Capel Manor chief executive Madeline Hall attended an Association of Colleges reception in Westminster on Monday (13 December) to lobby MPs to overturn their decision to abolish EMAs.
She said: "We are very concerned and we are continuing to lobby MPs on the continuation of EMAs or at least creating something that protects students continuing into their second year of training next year. People have had the benefit of EMAs this year and now suddenly they are £30 a week in the red next year - it's a real concern."
Hall said half of all the 16-18-year-old students at Capel Manor currently received EMAs with more than 90 per cent receiving the allowance at its highest rate.
"Our college students use £165,000 of EMAs towards travel and the only way they will get the money is if the Government increases our funds by £165,000," she added. "That will still leave students short of the other half of their EMAs, which is used to help with course costs and subsistence."
On increases in tuition fees for higher education, she said: "It's too early to say exactly what's going to happen because although there's the freedom to levy those fees, not all institutes will take it to the max. The concern is with what exactly can be kept going and horticulture is more expensive because of essential capital investment and running costs."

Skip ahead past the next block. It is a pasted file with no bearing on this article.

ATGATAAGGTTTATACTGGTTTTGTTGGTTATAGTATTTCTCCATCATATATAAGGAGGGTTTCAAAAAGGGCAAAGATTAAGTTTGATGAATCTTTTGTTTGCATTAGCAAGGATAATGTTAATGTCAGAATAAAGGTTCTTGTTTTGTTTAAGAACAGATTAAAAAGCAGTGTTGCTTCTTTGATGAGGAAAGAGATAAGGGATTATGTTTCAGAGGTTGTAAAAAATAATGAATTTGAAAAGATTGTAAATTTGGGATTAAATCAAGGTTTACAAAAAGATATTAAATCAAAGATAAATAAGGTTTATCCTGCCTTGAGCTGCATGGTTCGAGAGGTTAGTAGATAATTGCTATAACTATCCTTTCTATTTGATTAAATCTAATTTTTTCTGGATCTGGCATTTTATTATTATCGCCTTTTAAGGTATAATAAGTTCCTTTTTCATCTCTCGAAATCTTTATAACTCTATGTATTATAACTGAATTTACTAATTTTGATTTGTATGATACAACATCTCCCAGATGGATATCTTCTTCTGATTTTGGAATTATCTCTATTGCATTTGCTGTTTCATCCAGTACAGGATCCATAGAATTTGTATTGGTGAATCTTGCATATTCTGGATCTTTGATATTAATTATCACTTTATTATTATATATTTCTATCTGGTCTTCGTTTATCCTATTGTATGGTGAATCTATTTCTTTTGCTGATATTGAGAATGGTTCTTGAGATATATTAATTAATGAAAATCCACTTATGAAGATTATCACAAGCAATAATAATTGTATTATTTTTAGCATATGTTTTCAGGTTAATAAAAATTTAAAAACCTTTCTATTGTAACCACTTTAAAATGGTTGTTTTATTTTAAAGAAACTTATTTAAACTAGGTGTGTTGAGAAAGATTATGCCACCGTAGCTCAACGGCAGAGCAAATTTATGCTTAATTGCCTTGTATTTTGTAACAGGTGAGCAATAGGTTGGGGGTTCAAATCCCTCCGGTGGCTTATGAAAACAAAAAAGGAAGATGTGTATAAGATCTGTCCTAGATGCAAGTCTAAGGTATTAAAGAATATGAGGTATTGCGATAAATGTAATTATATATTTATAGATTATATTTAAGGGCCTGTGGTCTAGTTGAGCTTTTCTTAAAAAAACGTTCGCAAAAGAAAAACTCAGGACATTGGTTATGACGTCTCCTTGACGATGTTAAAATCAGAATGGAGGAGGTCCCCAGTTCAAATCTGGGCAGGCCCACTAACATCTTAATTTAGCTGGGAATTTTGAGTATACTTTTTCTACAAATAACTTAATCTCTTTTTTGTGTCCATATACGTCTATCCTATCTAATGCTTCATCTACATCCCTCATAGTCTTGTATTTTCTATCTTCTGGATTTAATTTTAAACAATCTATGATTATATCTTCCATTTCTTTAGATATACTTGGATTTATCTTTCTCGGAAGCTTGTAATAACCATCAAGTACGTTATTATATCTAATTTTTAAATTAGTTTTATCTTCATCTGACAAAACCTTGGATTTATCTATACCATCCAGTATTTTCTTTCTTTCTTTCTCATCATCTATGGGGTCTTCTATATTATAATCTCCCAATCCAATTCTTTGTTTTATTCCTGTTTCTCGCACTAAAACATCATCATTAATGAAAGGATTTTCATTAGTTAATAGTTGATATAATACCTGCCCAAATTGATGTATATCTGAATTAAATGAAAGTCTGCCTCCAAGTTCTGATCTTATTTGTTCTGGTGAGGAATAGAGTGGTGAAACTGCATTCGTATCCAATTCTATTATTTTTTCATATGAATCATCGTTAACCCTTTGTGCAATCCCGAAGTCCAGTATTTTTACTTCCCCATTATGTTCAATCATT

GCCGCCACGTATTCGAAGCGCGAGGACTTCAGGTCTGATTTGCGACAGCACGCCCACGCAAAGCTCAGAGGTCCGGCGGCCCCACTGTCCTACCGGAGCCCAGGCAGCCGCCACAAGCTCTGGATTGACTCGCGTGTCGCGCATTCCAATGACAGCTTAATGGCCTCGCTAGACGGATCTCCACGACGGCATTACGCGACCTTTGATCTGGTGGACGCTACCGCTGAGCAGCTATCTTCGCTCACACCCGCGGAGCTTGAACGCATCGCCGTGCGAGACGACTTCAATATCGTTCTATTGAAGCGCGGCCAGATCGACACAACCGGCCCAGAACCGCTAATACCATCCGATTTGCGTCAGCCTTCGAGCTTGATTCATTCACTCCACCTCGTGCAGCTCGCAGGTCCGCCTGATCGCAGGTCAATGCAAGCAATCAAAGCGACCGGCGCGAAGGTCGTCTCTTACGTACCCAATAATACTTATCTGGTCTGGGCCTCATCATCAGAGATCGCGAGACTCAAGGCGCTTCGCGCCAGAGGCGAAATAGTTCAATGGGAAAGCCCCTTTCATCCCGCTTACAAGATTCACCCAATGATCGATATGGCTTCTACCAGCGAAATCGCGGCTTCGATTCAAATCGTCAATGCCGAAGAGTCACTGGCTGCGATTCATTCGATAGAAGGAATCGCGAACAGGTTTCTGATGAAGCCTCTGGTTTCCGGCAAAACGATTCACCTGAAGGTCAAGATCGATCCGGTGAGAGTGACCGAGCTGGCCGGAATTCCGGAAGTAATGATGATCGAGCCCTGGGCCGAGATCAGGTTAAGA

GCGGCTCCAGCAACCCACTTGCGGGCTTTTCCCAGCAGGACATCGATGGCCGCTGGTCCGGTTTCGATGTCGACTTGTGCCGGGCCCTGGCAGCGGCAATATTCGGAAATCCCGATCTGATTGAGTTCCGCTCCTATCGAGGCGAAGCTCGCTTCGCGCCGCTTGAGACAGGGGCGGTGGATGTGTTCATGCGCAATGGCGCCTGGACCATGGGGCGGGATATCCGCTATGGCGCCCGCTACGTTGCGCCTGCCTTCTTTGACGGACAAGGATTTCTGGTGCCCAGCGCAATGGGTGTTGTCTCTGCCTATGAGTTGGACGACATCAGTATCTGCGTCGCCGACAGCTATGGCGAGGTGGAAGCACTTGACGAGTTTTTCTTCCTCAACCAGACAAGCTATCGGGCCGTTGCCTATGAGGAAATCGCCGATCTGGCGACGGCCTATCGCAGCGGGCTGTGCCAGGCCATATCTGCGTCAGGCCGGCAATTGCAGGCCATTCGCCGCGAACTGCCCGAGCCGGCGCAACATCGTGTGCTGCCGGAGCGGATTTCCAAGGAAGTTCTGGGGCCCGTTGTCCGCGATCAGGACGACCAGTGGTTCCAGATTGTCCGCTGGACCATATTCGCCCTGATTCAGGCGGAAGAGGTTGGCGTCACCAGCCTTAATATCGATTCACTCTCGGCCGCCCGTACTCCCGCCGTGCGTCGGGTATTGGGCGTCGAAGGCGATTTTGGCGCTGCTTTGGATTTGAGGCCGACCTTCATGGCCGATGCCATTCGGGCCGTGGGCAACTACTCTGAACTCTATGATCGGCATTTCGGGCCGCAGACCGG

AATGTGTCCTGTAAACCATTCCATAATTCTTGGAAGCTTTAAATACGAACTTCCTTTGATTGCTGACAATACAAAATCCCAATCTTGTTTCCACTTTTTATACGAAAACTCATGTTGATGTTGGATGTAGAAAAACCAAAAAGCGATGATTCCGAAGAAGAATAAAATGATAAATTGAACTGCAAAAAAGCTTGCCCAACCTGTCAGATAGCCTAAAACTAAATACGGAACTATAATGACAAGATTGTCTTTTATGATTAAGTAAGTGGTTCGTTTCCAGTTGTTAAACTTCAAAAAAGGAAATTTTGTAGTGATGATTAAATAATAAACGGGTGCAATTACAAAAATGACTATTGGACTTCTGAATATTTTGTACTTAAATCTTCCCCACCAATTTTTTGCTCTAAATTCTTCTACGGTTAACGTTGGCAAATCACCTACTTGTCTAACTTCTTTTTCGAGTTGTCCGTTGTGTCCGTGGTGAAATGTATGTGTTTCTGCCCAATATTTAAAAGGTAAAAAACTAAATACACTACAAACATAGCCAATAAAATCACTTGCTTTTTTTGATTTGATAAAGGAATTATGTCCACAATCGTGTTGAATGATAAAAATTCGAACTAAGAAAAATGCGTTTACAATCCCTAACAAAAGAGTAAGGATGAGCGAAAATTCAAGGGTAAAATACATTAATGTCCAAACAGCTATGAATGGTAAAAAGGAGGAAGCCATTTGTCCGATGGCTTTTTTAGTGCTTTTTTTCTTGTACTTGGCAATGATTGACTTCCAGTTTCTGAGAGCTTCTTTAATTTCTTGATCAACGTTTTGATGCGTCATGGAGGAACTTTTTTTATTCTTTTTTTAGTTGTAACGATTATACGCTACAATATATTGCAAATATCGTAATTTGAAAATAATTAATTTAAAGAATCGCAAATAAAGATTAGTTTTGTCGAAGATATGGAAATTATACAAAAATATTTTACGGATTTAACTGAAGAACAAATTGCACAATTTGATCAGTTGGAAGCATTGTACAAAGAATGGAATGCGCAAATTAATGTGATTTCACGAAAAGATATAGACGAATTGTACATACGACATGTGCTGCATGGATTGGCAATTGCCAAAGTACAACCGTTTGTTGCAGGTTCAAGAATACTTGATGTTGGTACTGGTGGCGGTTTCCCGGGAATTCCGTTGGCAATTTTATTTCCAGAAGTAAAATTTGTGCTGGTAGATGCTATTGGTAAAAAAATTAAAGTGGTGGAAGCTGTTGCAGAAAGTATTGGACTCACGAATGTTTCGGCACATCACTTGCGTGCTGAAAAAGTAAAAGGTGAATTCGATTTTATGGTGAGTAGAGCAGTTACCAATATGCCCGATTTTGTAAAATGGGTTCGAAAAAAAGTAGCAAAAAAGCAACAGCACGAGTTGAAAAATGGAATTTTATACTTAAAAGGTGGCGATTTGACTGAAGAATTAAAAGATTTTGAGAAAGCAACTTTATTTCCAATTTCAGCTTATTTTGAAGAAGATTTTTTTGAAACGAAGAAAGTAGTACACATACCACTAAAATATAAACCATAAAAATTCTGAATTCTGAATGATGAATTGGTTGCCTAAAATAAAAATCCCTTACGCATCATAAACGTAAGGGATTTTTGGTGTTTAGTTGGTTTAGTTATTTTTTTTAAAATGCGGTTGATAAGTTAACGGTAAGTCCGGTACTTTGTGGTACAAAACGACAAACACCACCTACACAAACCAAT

Institute of Horticulture president Sue Minter commented: "As someone who benefited from financial support to my family when I was at school, I find it particularly difficult to see this being withheld from the current generation of young people.
"But the institute does hope for some benefits to come out of the current turmoil in higher education, particularly a greater value in vocational education as in Germany."